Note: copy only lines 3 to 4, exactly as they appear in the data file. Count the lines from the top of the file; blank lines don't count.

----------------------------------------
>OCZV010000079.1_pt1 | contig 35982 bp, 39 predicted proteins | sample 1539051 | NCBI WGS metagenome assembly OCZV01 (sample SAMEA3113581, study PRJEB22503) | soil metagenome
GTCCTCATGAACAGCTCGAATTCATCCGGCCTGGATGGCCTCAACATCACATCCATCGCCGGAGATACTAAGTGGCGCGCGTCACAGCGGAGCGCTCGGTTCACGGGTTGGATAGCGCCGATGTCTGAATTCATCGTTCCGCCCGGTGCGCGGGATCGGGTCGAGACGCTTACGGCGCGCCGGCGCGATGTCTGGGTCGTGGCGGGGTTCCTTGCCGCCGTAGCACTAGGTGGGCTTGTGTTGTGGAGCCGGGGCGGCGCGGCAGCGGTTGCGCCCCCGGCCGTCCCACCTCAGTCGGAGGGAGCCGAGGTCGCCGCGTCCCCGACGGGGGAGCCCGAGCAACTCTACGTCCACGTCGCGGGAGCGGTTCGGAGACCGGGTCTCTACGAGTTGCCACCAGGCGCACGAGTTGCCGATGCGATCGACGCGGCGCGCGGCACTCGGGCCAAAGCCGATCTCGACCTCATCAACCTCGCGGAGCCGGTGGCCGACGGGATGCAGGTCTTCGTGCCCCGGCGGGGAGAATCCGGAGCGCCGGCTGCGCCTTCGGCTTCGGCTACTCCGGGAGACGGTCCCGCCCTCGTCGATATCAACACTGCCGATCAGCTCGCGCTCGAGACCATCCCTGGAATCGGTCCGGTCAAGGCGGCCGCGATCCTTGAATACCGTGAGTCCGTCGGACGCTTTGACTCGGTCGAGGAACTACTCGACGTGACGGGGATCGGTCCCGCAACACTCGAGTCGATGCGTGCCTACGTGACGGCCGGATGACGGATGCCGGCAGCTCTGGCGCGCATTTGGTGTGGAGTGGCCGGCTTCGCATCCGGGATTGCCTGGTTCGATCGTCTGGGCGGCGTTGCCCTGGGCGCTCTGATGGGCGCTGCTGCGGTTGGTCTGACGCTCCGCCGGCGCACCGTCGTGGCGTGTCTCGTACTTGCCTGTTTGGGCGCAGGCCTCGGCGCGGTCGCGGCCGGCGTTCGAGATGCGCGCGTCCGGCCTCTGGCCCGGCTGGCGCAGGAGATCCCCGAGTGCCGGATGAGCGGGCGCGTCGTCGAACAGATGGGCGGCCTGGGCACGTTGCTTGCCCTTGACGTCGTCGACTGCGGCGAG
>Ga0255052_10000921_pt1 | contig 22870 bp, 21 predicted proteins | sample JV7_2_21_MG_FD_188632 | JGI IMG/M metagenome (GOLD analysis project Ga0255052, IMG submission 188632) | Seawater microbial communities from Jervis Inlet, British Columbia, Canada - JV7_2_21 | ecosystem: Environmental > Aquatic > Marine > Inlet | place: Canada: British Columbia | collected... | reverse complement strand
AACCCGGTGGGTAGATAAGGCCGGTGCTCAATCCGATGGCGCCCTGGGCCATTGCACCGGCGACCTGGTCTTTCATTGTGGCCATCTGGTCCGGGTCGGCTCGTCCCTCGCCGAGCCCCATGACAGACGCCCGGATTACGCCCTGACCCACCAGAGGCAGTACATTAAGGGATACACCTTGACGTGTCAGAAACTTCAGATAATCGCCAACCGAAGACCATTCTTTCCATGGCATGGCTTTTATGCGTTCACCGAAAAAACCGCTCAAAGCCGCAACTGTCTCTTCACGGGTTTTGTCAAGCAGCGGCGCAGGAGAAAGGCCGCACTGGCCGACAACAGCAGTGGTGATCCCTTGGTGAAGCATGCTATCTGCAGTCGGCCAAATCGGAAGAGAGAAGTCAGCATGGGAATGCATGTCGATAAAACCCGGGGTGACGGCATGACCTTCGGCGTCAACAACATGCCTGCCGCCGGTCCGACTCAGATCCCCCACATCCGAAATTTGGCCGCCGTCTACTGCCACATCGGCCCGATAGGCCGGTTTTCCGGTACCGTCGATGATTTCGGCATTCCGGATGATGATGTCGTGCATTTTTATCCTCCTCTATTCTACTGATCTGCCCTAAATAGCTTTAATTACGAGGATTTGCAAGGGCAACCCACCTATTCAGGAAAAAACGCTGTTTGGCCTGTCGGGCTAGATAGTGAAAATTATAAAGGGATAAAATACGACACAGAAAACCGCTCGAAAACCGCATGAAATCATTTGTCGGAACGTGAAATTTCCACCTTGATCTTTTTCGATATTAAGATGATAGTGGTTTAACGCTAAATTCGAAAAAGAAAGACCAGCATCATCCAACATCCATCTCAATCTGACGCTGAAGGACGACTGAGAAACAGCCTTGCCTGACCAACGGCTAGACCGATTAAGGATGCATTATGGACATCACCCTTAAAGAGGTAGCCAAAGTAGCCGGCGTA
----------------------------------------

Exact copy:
>Ga0255052_10000921_pt1 | contig 22870 bp, 21 predicted proteins | sample JV7_2_21_MG_FD_188632 | JGI IMG/M metagenome (GOLD analysis project Ga0255052, IMG submission 188632) | Seawater microbial communities from Jervis Inlet, British Columbia, Canada - JV7_2_21 | ecosystem: Environmental > Aquatic > Marine > Inlet | place: Canada: British Columbia | collected... | reverse complement strand
AACCCGGTGGGTAGATAAGGCCGGTGCTCAATCCGATGGCGCCCTGGGCCATTGCACCGGCGACCTGGTCTTTCATTGTGGCCATCTGGTCCGGGTCGGCTCGTCCCTCGCCGAGCCCCATGACAGACGCCCGGATTACGCCCTGACCCACCAGAGGCAGTACATTAAGGGATACACCTTGACGTGTCAGAAACTTCAGATAATCGCCAACCGAAGACCATTCTTTCCATGGCATGGCTTTTATGCGTTCACCGAAAAAACCGCTCAAAGCCGCAACTGTCTCTTCACGGGTTTTGTCAAGCAGCGGCGCAGGAGAAAGGCCGCACTGGCCGACAACAGCAGTGGTGATCCCTTGGTGAAGCATGCTATCTGCAGTCGGCCAAATCGGAAGAGAGAAGTCAGCATGGGAATGCATGTCGATAAAACCCGGGGTGACGGCATGACCTTCGGCGTCAACAACATGCCTGCCGCCGGTCCGACTCAGATCCCCCACATCCGAAATTTGGCCGCCGTCTACTGCCACATCGGCCCGATAGGCCGGTTTTCCGGTACCGTCGATGATTTCGGCATTCCGGATGATGATGTCGTGCATTTTTATCCTCCTCTATTCTACTGATCTGCCCTAAATAGCTTTAATTACGAGGATTTGCAAGGGCAACCCACCTATTCAGGAAAAAACGCTGTTTGGCCTGTCGGGCTAGATAGTGAAAATTATAAAGGGATAAAATACGACACAGAAAACCGCTCGAAAACCGCATGAAATCATTTGTCGGAACGTGAAATTTCCACCTTGATCTTTTTCGATATTAAGATGATAGTGGTTTAACGCTAAATTCGAAAAAGAAAGACCAGCATCATCCAACATCCATCTCAATCTGACGCTGAAGGACGACTGAGAAACAGCCTTGCCTGACCAACGGCTAGACCGATTAAGGATGCATTATGGACATCACCCTTAAAGAGGTAGCCAAAGTAGCCGGCGTA